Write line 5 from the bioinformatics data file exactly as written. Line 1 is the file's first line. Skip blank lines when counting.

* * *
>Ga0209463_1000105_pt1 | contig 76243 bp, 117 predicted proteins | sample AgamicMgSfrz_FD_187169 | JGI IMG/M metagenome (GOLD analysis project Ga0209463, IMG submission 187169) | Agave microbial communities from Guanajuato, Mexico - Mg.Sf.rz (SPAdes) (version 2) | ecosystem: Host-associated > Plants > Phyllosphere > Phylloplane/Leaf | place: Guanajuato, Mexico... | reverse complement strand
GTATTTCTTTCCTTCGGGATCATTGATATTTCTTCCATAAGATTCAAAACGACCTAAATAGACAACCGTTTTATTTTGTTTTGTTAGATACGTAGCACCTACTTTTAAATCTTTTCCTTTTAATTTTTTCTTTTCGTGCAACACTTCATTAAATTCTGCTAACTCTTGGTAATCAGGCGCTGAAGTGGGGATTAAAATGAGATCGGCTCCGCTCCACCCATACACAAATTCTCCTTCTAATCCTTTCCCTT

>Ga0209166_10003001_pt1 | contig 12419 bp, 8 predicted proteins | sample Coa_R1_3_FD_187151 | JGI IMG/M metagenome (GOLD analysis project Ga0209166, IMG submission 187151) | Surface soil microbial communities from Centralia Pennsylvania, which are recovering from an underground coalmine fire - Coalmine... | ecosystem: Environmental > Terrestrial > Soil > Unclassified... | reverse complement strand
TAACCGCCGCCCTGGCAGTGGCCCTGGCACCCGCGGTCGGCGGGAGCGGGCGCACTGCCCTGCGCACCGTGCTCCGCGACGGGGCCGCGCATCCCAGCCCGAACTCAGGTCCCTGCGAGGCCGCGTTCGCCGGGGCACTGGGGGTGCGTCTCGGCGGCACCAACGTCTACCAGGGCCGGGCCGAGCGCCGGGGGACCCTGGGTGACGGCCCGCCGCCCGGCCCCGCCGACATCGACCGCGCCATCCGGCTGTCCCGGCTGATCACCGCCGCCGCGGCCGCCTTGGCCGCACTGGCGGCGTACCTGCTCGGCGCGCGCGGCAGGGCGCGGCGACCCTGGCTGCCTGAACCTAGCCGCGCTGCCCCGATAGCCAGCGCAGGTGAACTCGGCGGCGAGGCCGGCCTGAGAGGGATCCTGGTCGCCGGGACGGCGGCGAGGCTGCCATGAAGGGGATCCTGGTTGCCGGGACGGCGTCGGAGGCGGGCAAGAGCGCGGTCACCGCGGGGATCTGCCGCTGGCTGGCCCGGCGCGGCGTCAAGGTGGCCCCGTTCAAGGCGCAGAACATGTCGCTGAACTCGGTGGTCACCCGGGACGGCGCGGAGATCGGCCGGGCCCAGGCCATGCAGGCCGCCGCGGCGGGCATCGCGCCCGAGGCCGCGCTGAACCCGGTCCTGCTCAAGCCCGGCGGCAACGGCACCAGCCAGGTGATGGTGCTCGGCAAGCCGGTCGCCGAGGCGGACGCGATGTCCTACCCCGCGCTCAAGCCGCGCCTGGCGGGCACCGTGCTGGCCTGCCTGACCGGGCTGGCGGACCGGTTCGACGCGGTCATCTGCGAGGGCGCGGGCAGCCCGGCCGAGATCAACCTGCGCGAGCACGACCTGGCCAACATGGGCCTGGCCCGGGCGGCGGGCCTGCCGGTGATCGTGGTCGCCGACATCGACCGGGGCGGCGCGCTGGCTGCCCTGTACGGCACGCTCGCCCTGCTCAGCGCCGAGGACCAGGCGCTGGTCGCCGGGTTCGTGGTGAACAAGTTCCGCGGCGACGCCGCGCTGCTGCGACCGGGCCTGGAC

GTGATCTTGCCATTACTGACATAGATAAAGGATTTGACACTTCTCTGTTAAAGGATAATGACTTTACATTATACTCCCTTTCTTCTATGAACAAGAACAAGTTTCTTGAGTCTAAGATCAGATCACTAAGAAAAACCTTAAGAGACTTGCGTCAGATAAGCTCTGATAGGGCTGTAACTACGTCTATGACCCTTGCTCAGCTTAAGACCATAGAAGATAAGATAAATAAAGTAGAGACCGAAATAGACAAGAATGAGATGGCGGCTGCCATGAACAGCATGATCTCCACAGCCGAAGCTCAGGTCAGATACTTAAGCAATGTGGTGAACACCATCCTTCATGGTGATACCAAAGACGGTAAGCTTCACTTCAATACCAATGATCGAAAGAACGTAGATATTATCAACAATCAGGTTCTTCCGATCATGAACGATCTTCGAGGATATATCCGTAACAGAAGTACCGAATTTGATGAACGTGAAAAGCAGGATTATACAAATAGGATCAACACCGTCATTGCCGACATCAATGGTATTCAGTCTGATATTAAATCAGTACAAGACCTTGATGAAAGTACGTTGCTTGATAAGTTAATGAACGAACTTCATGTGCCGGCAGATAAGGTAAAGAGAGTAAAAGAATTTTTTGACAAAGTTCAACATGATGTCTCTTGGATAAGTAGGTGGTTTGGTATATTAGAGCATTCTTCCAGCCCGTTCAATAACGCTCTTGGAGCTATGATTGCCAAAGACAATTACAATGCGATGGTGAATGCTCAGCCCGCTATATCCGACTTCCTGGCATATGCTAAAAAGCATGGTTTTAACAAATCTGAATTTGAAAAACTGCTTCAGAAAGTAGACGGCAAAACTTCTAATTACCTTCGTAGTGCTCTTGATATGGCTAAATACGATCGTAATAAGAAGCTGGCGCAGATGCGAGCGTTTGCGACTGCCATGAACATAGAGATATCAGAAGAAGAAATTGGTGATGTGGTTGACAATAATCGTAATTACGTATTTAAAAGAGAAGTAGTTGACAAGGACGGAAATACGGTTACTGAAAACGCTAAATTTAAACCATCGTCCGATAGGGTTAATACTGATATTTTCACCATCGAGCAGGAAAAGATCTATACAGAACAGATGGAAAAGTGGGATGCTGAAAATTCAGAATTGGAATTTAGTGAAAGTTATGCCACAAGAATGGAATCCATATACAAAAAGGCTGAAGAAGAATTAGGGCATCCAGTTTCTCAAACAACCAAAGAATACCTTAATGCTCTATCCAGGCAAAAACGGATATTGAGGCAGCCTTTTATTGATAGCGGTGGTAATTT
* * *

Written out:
GTGATCTTGCCATTACTGACATAGATAAAGGATTTGACACTTCTCTGTTAAAGGATAATGACTTTACATTATACTCCCTTTCTTCTATGAACAAGAACAAGTTTCTTGAGTCTAAGATCAGATCACTAAGAAAAACCTTAAGAGACTTGCGTCAGATAAGCTCTGATAGGGCTGTAACTACGTCTATGACCCTTGCTCAGCTTAAGACCATAGAAGATAAGATAAATAAAGTAGAGACCGAAATAGACAAGAATGAGATGGCGGCTGCCATGAACAGCATGATCTCCACAGCCGAAGCTCAGGTCAGATACTTAAGCAATGTGGTGAACACCATCCTTCATGGTGATACCAAAGACGGTAAGCTTCACTTCAATACCAATGATCGAAAGAACGTAGATATTATCAACAATCAGGTTCTTCCGATCATGAACGATCTTCGAGGATATATCCGTAACAGAAGTACCGAATTTGATGAACGTGAAAAGCAGGATTATACAAATAGGATCAACACCGTCATTGCCGACATCAATGGTATTCAGTCTGATATTAAATCAGTACAAGACCTTGATGAAAGTACGTTGCTTGATAAGTTAATGAACGAACTTCATGTGCCGGCAGATAAGGTAAAGAGAGTAAAAGAATTTTTTGACAAAGTTCAACATGATGTCTCTTGGATAAGTAGGTGGTTTGGTATATTAGAGCATTCTTCCAGCCCGTTCAATAACGCTCTTGGAGCTATGATTGCCAAAGACAATTACAATGCGATGGTGAATGCTCAGCCCGCTATATCCGACTTCCTGGCATATGCTAAAAAGCATGGTTTTAACAAATCTGAATTTGAAAAACTGCTTCAGAAAGTAGACGGCAAAACTTCTAATTACCTTCGTAGTGCTCTTGATATGGCTAAATACGATCGTAATAAGAAGCTGGCGCAGATGCGAGCGTTTGCGACTGCCATGAACATAGAGATATCAGAAGAAGAAATTGGTGATGTGGTTGACAATAATCGTAATTACGTATTTAAAAGAGAAGTAGTTGACAAGGACGGAAATACGGTTACTGAAAACGCTAAATTTAAACCATCGTCCGATAGGGTTAATACTGATATTTTCACCATCGAGCAGGAAAAGATCTATACAGAACAGATGGAAAAGTGGGATGCTGAAAATTCAGAATTGGAATTTAGTGAAAGTTATGCCACAAGAATGGAATCCATATACAAAAAGGCTGAAGAAGAATTAGGGCATCCAGTTTCTCAAACAACCAAAGAATACCTTAATGCTCTATCCAGGCAAAAACGGATATTGAGGCAGCCTTTTATTGATAGCGGTGGTAATTT